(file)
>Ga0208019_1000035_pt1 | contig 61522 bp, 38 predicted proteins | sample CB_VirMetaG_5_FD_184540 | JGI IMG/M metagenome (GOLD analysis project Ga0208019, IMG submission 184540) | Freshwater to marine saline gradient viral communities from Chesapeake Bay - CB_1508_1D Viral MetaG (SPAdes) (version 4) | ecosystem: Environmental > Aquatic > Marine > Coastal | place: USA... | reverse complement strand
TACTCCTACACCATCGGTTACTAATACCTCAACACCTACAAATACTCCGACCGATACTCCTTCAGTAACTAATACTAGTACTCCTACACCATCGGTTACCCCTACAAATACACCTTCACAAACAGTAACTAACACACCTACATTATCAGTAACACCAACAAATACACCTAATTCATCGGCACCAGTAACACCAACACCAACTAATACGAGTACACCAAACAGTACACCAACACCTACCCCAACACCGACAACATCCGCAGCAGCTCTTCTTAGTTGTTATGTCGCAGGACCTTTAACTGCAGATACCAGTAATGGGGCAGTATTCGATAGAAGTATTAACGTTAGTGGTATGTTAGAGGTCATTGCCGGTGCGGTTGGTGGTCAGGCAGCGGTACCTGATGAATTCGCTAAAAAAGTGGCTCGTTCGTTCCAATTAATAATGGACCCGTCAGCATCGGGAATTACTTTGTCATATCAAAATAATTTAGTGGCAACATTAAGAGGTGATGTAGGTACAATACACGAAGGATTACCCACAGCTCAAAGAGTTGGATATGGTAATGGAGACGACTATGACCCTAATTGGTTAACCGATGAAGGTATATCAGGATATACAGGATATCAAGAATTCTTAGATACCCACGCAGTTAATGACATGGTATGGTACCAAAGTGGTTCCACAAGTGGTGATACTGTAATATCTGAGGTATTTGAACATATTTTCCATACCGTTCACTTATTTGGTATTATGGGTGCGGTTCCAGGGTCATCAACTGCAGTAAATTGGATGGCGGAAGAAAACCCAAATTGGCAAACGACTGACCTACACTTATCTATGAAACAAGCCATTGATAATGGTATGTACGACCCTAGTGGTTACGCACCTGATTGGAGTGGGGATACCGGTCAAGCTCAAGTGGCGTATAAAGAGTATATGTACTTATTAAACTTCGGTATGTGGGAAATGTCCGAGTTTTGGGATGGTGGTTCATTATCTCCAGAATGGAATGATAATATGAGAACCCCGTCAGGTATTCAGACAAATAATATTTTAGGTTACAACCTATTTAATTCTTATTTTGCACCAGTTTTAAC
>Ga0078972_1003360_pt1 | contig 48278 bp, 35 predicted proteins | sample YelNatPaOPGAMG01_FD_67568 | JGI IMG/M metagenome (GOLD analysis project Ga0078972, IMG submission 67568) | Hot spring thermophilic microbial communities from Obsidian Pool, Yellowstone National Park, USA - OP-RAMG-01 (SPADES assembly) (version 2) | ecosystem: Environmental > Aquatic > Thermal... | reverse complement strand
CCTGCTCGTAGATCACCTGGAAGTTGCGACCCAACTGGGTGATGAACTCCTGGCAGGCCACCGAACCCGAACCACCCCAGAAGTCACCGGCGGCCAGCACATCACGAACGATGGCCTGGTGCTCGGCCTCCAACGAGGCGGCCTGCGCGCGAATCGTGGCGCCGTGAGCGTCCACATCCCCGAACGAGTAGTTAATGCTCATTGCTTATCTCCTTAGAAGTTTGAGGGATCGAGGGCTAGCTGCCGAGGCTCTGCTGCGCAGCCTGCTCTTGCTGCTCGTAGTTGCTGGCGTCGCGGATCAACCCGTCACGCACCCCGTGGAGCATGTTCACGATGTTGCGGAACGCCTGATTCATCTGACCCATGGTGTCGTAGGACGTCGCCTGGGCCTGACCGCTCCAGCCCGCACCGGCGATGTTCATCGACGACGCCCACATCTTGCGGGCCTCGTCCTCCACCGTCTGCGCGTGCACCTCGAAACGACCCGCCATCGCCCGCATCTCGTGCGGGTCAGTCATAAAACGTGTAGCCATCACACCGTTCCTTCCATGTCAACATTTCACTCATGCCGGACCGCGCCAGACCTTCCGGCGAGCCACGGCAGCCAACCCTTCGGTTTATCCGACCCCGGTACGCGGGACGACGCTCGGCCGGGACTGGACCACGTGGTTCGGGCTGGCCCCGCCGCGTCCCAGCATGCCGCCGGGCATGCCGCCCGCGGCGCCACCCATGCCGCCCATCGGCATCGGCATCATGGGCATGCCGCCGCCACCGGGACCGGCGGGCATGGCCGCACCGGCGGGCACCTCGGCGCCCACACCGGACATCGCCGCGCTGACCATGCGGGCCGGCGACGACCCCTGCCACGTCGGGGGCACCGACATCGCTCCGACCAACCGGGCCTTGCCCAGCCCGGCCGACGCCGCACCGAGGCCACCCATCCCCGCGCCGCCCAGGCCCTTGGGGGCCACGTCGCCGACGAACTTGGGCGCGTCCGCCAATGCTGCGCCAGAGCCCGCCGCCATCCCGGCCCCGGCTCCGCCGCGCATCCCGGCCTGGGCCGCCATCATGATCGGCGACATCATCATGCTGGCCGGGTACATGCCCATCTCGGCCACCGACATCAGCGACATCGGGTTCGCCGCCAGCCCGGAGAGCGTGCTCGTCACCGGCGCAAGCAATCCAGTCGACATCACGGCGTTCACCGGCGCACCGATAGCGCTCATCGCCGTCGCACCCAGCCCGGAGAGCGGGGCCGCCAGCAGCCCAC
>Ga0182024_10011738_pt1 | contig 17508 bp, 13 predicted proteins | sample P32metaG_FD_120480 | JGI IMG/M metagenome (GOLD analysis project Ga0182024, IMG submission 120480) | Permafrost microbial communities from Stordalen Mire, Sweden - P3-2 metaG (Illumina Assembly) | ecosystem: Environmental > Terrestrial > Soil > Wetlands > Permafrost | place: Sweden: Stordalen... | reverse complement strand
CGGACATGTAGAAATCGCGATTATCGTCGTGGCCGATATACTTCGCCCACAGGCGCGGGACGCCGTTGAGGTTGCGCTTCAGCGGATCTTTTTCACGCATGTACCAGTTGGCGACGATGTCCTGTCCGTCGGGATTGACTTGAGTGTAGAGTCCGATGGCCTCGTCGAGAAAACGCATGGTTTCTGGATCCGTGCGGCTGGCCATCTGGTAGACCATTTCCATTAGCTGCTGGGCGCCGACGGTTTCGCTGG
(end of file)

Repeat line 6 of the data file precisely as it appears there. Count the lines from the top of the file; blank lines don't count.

CGGACATGTAGAAATCGCGATTATCGTCGTGGCCGATATACTTCGCCCACAGGCGCGGGACGCCGTTGAGGTTGCGCTTCAGCGGATCTTTTTCACGCATGTACCAGTTGGCGACGATGTCCTGTCCGTCGGGATTGACTTGAGTGTAGAGTCCGATGGCCTCGTCGAGAAAACGCATGGTTTCTGGATCCGTGCGGCTGGCCATCTGGTAGACCATTTCCATTAGCTGCTGGGCGCCGACGGTTTCGCTGG